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William Masters

June 26, 2012

Romney sees his way as the right way

Meet Mitt Romney, seeking the power of the presidency. He seeks to convince us that his conservative economic theories will save us from ourselves.

For him, there is magical power in the market. For him the pain of unemployment is actually the incentive for finding work, because responsibility is a personal, not social matter. He chides those who would address unemployment with charity. That encourages dependency.

He is a self-proclaimed conservative, who actually says that the discipline of the market (suffering and poverty) redeems people. Social rescue has to be fought "like the poison it is ... (causing) death to initiative, risk-taking and opportunity." (Jan. 7, 2008, at a Conservative Political Action Conference.)

Does the right wing observe any limitation on its efforts to subject all of us to its hard-line agenda? Some suspect that its target is democracy itself. No? What about Citizens United, or free speech for money, without limit? That disenfranchises most people, but enfranchises accumulations of wealth.

Supposedly we are a country of checks and balances. But where have the checks and balances on congressional lobbying and fundraising gone?

Ask John McCain, who tried to construct some. The Supreme Court's free speech for money buried his rules under cash, which led the senator to say that the court had been "undisciplined, arrogant and naive."

In right-wing ideology, responsibility is on the individual, not social factors. But for them, freedom gives license to serve self-interest with little regard for social consequences. It is hard to reason with the right wing, because they already "know" you are wrong before you start.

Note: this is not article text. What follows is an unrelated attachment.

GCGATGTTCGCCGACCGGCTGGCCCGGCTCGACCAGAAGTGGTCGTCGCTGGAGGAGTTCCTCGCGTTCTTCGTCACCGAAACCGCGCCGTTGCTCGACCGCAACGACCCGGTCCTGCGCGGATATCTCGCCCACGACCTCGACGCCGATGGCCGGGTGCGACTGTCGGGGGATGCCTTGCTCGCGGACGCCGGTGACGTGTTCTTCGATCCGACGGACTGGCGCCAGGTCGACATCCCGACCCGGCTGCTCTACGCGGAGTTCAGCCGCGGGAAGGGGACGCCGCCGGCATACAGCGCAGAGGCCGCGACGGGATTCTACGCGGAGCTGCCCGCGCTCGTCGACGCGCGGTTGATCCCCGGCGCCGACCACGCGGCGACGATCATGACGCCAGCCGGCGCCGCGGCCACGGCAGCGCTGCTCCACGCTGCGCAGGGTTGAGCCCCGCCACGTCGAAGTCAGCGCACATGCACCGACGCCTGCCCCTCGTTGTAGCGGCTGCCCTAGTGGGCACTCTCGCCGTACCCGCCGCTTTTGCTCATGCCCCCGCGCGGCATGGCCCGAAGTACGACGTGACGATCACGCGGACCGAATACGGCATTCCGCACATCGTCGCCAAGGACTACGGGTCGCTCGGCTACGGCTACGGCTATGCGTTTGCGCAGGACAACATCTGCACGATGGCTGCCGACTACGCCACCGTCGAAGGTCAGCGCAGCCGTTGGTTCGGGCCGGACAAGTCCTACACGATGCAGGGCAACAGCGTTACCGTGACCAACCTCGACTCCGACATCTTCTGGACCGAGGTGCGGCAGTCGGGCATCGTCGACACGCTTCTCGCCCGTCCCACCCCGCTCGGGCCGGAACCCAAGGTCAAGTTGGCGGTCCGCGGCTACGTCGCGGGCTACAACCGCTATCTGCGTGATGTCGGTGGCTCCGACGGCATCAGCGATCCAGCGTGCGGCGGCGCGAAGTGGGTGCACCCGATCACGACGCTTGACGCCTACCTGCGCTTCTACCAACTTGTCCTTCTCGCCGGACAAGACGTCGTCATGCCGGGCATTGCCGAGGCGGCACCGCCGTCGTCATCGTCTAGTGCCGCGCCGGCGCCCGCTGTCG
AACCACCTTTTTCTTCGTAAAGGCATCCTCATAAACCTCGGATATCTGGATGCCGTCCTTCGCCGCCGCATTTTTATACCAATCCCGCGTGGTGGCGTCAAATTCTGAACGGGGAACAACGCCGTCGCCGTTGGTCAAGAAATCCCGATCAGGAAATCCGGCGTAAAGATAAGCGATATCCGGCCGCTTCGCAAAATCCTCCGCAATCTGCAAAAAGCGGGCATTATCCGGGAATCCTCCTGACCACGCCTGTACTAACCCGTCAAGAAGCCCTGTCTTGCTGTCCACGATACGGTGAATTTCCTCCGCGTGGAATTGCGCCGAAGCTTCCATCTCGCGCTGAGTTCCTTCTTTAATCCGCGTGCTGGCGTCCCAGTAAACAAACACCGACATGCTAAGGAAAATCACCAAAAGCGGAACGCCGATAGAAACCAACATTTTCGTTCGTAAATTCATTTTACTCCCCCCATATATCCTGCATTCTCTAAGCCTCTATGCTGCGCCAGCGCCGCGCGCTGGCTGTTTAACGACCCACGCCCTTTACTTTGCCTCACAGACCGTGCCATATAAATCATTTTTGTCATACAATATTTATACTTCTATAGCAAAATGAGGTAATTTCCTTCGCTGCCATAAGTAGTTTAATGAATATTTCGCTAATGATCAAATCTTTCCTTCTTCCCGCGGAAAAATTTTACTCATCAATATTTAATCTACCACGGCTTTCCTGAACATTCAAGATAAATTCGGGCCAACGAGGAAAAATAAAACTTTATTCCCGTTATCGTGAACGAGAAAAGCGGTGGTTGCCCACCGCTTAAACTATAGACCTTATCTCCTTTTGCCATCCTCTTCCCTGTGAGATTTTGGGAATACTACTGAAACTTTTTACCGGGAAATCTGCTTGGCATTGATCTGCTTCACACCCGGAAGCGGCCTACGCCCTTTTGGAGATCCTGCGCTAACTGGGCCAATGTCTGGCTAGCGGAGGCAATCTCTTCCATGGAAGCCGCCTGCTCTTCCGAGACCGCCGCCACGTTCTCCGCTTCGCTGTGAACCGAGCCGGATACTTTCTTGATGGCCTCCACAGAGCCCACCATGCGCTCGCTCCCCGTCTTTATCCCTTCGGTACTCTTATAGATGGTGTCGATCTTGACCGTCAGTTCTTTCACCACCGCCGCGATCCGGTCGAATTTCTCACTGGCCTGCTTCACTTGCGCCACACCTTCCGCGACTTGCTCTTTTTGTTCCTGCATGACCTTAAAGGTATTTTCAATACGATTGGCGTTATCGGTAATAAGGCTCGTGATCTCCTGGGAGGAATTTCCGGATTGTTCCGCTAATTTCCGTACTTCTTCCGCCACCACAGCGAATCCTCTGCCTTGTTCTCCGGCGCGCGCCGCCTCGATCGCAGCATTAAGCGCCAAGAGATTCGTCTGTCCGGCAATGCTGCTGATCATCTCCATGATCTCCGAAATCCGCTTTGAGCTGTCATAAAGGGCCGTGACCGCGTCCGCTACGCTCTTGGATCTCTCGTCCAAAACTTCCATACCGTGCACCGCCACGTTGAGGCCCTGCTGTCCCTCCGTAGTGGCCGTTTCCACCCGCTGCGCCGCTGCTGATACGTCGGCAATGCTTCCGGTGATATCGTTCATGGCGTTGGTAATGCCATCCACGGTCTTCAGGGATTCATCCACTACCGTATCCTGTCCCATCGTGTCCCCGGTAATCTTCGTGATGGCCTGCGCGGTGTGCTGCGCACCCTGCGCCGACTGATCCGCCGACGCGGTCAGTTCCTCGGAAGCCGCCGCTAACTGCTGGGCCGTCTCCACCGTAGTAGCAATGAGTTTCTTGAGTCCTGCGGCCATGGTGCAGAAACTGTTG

For Romney, civil rights takes second place to police surveillance of "potential terrorists." But just how are such dangerous people to be identified?

He plays the (divisive) fear card, saying: "If people are coming to this country terrorizing or talking about terror in such a way that it could lead to the violent death of Americans, we need to know about that, track them, follow them and make sure that in every way we can we know what they're doing and where they're doing it. And if it means we have to go into a mosque to wiretap or a church, then that's exactly where we're going to go because we're going to do whatever it takes to protect the American people." (Feb. 5, 2007, GOP presidential debate.)

In effect, he says that on his watch public safety would trump civil rights. (Feb. 20, 2010, Conservative Political Action Conference.) He is known to be quite pragmatic in his policies. What he opposes is interesting. It starts with his own health care bill in Massachusetts, which he renounced when campaigning for president. He opposes the Kyoto Protocol to reduce global warming. He tends to pander to large companies on environmental issues.

He blew kisses to the NRA, extolling gun rights as among the most basic to our functioning as a free society. Stand your ground, with guns, for example. If you feel scared, shoot first and ask questions later. It seems to be a killer argument. I guess guns serve as individual safety nets in his world.

But he is against social and economic safety nets as leading to dependency. Many would say that such benefits actually promote private initiative and risk-taking.

Romney became increasingly conservative as he moved into presidential politics: Pro-NRA, less pro-health care, converted to anti-tax pledging, and backed off corporate tax reform. Flexibility as a manager may show strength, but in policy debates it comes across like opportunism.

When Romney was a youth, he led peers in subduing a long haired-teenage boy whose long hair offended him. The others all recalled the event vividly but with regret. Not Romney. He could not remember. He wielded the shears. The victim was in tears.

Righteous Romney knew what was right even then. Bullies do. He grew up in rooms of wealth and corridors of power.

He feels clear on right and wrong, but making someone cry was not even a memorable event. How sensitive is he to the dignity of others, less fortunate than himself?

Mitt Romney is certain he knows what is right for this country. But we need leadership that is able to see what feels right to all the rest of us.

William Masters can be reached at The views expressed in this column do not necessarily reflect those of The Daily Star and its editorial board.

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